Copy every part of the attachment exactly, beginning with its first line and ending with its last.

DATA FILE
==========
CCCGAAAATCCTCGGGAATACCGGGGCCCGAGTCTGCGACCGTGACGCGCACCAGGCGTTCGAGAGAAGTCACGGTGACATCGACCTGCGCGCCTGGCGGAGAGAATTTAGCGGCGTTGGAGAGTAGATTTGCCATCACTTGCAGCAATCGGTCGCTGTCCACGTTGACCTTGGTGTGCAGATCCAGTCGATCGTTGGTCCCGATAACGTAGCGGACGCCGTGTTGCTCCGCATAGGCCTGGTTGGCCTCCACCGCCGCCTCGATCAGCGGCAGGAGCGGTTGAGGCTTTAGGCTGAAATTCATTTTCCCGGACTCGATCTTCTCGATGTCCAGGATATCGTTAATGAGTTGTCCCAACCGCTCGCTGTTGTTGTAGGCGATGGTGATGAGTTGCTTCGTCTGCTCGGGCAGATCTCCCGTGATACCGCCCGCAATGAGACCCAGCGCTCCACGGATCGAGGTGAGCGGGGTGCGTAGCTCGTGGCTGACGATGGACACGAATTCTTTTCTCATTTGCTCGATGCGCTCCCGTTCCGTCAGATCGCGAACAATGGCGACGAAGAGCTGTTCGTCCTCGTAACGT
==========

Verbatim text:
CCCGAAAATCCTCGGGAATACCGGGGCCCGAGTCTGCGACCGTGACGCGCACCAGGCGTTCGAGAGAAGTCACGGTGACATCGACCTGCGCGCCTGGCGGAGAGAATTTAGCGGCGTTGGAGAGTAGATTTGCCATCACTTGCAGCAATCGGTCGCTGTCCACGTTGACCTTGGTGTGCAGATCCAGTCGATCGTTGGTCCCGATAACGTAGCGGACGCCGTGTTGCTCCGCATAGGCCTGGTTGGCCTCCACCGCCGCCTCGATCAGCGGCAGGAGCGGTTGAGGCTTTAGGCTGAAATTCATTTTCCCGGACTCGATCTTCTCGATGTCCAGGATATCGTTAATGAGTTGTCCCAACCGCTCGCTGTTGTTGTAGGCGATGGTGATGAGTTGCTTCGTCTGCTCGGGCAGATCTCCCGTGATACCGCCCGCAATGAGACCCAGCGCTCCACGGATCGAGGTGAGCGGGGTGCGTAGCTCGTGGCTGACGATGGACACGAATTCTTTTCTCATTTGCTCGATGCGCTCCCGTTCCGTCAGATCGCGAACAATGGCGACGAAGAGCTGTTCGTCCTCGTAACGT